All this reminds us that the Psalter is also a prayer book!
The Davidic Collections
Psalm 144 is a key messianic royal hymn.  It is placed where it is on purpose much like Psalm 2, and the last psalms of Book Two and Book Three.
It is followed by the last Psalm in the second Davidic collection, which is an alphabetic acrostic.
Hallelujahs in the Untitled Psalms
And this brings us to the final section of Book Five and of the Psalter: Psalms 146-150.
I said to file away the pattern of ”Hallelujah” in the untitled psalms.  Remember that pattern now because all five of this collection of untitled psalms begin and end: ”Hallelujah…Hallelujah.”
 
The Psalter generally, but specifcally Book Five especially, has been building up to this Hallelujah finale.  And Psalm 150 clearly is finale material.

The whole Psalter has been building up to Book Five.  All along we have seen that there are certain psalms that are grouped together as collections and that psalms have been strategically placed where they are for particular reasons.  And then we got a preview of coming attractions with some of the patterns in Book Four and how the last three Psalms of that book ended with the word Hallelujah and the last Psalm of that book also began with Hallelujah (making the pattern of: “…Hallelujah,” “…Hallelujah,” “Hallelujah…Hallelujah”).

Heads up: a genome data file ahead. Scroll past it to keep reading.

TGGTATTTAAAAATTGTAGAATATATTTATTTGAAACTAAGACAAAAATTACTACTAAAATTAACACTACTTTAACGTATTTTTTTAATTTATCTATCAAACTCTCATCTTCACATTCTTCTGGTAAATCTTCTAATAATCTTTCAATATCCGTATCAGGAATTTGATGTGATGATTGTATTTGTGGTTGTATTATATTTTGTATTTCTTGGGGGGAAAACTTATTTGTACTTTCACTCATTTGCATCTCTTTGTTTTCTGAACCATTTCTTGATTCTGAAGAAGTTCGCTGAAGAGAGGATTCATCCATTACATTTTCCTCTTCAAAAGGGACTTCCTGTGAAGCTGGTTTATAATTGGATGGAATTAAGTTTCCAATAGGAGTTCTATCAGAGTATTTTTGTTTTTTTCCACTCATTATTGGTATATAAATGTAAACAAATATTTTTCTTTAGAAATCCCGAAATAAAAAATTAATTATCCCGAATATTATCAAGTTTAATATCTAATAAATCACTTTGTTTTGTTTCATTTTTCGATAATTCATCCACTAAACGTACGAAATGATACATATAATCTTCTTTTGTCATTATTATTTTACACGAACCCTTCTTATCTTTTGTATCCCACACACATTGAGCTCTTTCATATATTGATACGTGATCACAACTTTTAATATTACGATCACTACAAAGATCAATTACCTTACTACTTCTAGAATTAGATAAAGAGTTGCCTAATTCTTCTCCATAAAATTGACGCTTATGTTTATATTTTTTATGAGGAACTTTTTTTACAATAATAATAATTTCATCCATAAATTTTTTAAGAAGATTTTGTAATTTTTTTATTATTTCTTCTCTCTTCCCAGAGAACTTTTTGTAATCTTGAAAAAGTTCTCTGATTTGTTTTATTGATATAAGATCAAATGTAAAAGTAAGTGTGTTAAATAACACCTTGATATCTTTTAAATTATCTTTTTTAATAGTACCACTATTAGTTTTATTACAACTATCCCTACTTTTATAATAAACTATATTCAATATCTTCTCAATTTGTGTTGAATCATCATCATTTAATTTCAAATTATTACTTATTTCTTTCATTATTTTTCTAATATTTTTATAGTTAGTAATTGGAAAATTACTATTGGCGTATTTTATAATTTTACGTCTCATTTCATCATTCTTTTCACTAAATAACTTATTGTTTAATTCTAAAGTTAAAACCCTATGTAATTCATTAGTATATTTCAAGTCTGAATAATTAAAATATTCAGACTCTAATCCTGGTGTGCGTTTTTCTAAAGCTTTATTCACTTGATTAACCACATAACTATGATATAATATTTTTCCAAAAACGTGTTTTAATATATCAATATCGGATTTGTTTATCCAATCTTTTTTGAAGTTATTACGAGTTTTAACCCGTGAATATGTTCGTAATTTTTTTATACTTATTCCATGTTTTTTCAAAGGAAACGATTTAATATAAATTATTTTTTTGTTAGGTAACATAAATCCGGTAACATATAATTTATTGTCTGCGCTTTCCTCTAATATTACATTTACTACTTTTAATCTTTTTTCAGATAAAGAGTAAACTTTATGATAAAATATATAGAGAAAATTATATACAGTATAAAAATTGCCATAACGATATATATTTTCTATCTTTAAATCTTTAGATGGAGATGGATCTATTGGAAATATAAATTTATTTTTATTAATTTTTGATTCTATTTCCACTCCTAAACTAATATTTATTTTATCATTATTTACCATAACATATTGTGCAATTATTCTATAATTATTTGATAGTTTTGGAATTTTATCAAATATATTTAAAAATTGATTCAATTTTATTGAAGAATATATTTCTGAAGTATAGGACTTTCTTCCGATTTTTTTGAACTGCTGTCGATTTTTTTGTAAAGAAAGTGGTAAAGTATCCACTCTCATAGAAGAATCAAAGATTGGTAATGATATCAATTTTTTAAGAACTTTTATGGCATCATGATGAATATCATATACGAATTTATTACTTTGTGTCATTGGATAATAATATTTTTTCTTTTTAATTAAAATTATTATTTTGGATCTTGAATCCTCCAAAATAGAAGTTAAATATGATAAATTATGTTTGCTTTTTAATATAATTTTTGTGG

Psalm 106, the final psalm of Book Four, began, ”Hallelujah!  Oh give thanks to YHWH, for He is good, for His loyal-love endures forever!”  Psalm 107, the first psalm of Book Five, begins, ”Oh give thanks to YHWH, for He is good, for His loyal-love endures forever!”  Psalm 118 begins and ends with the line that opens Psalm 107.  Thus books Four and Five are more closely tied to each other than they are to the previous books.

Chiasm of Book Five

But either I have missed it in earlier books, or Book Five, passes all the rest in its organizational patterns:

book_five_chiasm Rev. Justin Lee Marple, Niagara Presbyterian Church chiasm of Book Five of the Psalms